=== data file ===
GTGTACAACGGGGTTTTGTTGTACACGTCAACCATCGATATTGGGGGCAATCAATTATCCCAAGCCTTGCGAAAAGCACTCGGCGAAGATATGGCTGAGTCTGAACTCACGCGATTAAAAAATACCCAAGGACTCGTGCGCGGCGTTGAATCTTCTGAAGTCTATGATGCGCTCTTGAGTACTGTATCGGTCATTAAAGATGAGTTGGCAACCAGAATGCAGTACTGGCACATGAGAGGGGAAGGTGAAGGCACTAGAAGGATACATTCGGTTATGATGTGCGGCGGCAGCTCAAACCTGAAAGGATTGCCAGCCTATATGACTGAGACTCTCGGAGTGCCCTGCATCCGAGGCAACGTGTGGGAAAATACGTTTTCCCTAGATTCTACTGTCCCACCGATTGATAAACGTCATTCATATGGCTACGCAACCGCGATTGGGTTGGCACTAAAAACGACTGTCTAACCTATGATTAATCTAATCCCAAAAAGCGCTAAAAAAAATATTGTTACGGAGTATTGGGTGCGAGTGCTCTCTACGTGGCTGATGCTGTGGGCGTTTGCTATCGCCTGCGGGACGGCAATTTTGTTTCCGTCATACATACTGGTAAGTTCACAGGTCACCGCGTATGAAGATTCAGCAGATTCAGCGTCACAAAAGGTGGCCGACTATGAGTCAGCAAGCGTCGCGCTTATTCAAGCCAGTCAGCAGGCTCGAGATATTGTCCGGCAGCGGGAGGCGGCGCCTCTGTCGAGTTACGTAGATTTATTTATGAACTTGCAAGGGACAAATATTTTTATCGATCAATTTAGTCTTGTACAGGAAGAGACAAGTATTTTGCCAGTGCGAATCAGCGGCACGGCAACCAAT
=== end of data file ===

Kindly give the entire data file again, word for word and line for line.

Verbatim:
GTGTACAACGGGGTTTTGTTGTACACGTCAACCATCGATATTGGGGGCAATCAATTATCCCAAGCCTTGCGAAAAGCACTCGGCGAAGATATGGCTGAGTCTGAACTCACGCGATTAAAAAATACCCAAGGACTCGTGCGCGGCGTTGAATCTTCTGAAGTCTATGATGCGCTCTTGAGTACTGTATCGGTCATTAAAGATGAGTTGGCAACCAGAATGCAGTACTGGCACATGAGAGGGGAAGGTGAAGGCACTAGAAGGATACATTCGGTTATGATGTGCGGCGGCAGCTCAAACCTGAAAGGATTGCCAGCCTATATGACTGAGACTCTCGGAGTGCCCTGCATCCGAGGCAACGTGTGGGAAAATACGTTTTCCCTAGATTCTACTGTCCCACCGATTGATAAACGTCATTCATATGGCTACGCAACCGCGATTGGGTTGGCACTAAAAACGACTGTCTAACCTATGATTAATCTAATCCCAAAAAGCGCTAAAAAAAATATTGTTACGGAGTATTGGGTGCGAGTGCTCTCTACGTGGCTGATGCTGTGGGCGTTTGCTATCGCCTGCGGGACGGCAATTTTGTTTCCGTCATACATACTGGTAAGTTCACAGGTCACCGCGTATGAAGATTCAGCAGATTCAGCGTCACAAAAGGTGGCCGACTATGAGTCAGCAAGCGTCGCGCTTATTCAAGCCAGTCAGCAGGCTCGAGATATTGTCCGGCAGCGGGAGGCGGCGCCTCTGTCGAGTTACGTAGATTTATTTATGAACTTGCAAGGGACAAATATTTTTATCGATCAATTTAGTCTTGTACAGGAAGAGACAAGTATTTTGCCAGTGCGAATCAGCGGCACGGCAACCAAT